The hip joint is a ball-and-socket joint made up of the top of the thigh bone or femur (ball) and the acetabulum (socket) in the pelvis. The ends of the bone, as with all joints, are covered with a smooth, cushioning layer called articular cartilage. The articular cartilage is what allows the bones to glide smoothly. When arthritis wears this cartilage down to bare bone, the results can range from minor stiffness (and sometimes a clicking or catching sensation) to persistent pain and limited range of motion.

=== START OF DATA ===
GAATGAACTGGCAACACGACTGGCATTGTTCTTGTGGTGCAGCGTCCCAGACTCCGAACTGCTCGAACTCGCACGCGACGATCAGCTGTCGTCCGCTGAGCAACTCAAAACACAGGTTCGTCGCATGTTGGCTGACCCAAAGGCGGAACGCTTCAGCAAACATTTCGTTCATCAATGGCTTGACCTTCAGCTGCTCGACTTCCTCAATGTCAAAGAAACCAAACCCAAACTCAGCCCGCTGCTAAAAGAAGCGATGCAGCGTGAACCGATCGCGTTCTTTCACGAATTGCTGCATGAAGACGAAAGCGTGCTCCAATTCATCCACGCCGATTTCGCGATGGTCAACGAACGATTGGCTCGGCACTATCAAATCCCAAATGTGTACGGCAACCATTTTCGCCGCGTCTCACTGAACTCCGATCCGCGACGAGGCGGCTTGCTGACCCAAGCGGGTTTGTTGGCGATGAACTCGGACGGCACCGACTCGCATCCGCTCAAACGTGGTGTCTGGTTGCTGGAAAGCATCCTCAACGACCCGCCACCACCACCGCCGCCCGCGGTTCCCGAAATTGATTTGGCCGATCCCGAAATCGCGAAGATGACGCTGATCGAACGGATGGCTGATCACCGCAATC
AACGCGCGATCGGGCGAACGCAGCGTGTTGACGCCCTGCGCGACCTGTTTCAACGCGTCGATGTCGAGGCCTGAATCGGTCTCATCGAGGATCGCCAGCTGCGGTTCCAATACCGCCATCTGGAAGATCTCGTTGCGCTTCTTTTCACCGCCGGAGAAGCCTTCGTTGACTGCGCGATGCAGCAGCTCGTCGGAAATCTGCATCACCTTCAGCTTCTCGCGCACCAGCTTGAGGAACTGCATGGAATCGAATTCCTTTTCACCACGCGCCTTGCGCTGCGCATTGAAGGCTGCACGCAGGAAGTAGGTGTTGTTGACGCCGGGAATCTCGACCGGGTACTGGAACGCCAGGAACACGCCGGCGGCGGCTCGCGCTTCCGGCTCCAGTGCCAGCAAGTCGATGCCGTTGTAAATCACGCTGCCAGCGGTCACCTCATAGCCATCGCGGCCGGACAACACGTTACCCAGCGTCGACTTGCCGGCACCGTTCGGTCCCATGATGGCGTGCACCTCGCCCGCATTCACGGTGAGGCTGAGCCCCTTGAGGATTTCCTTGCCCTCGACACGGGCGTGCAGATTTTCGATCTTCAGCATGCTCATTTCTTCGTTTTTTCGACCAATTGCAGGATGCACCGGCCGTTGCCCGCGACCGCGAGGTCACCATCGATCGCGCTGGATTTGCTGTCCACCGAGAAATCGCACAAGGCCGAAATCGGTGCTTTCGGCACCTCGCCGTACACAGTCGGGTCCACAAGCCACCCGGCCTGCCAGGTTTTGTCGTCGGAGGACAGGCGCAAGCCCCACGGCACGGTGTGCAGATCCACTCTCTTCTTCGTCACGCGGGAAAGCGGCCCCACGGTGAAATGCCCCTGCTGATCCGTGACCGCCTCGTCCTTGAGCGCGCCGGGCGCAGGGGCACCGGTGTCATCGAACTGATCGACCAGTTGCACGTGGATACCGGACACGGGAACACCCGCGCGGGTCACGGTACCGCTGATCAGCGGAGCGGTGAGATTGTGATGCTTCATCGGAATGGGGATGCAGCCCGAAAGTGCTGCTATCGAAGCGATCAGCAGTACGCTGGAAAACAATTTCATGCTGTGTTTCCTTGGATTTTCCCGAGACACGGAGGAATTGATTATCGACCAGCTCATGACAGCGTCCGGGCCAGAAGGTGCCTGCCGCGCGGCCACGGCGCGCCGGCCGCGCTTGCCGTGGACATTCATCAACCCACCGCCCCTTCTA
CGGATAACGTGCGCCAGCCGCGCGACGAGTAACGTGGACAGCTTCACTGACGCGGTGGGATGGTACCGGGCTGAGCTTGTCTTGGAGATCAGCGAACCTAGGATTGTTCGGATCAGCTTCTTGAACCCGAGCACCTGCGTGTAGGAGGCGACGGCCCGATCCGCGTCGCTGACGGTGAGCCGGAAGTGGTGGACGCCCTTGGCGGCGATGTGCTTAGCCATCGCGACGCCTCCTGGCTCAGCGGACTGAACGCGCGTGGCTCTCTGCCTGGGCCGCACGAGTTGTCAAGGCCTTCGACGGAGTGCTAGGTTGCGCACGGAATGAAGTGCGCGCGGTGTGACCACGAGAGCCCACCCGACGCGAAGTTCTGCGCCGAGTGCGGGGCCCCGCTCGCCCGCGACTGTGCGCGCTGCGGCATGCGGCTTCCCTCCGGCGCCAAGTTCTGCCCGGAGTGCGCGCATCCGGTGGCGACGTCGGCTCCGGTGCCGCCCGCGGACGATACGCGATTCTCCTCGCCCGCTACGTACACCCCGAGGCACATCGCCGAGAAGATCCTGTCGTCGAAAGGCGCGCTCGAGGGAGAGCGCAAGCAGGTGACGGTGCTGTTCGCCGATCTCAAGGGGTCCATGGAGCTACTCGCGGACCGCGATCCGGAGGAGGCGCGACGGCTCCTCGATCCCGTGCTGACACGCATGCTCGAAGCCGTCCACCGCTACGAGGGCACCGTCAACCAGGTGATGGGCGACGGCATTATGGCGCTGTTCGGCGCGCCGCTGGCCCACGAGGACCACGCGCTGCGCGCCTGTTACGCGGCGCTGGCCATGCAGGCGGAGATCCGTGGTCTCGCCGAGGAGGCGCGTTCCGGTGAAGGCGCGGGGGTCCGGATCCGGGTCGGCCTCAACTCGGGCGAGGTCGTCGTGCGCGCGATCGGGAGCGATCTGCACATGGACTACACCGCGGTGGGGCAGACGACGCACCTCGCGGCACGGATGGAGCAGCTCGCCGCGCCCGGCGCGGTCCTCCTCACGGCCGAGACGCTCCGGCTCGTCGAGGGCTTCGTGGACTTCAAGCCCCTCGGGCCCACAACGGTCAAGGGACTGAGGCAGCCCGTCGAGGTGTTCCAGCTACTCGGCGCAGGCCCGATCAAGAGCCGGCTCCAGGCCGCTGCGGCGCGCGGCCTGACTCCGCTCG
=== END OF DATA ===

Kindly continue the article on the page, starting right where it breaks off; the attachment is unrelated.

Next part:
In this series of videos, Thomas P. Sculco, MD discusses total hip replacement surgery, including the causes, treatments, risks, benefits and the future of total hip replacement surgery.
When symptoms progress to limiting pain - particularly night pain that interrupts sleep - and stiffness that cannot be controlled with anti-inflammatory medications, as well as difficulty engaging in everyday activities, a total hip replacement (or, in some cases, a hip resurfacing procedure) should be considered to ease pain and restore functionality.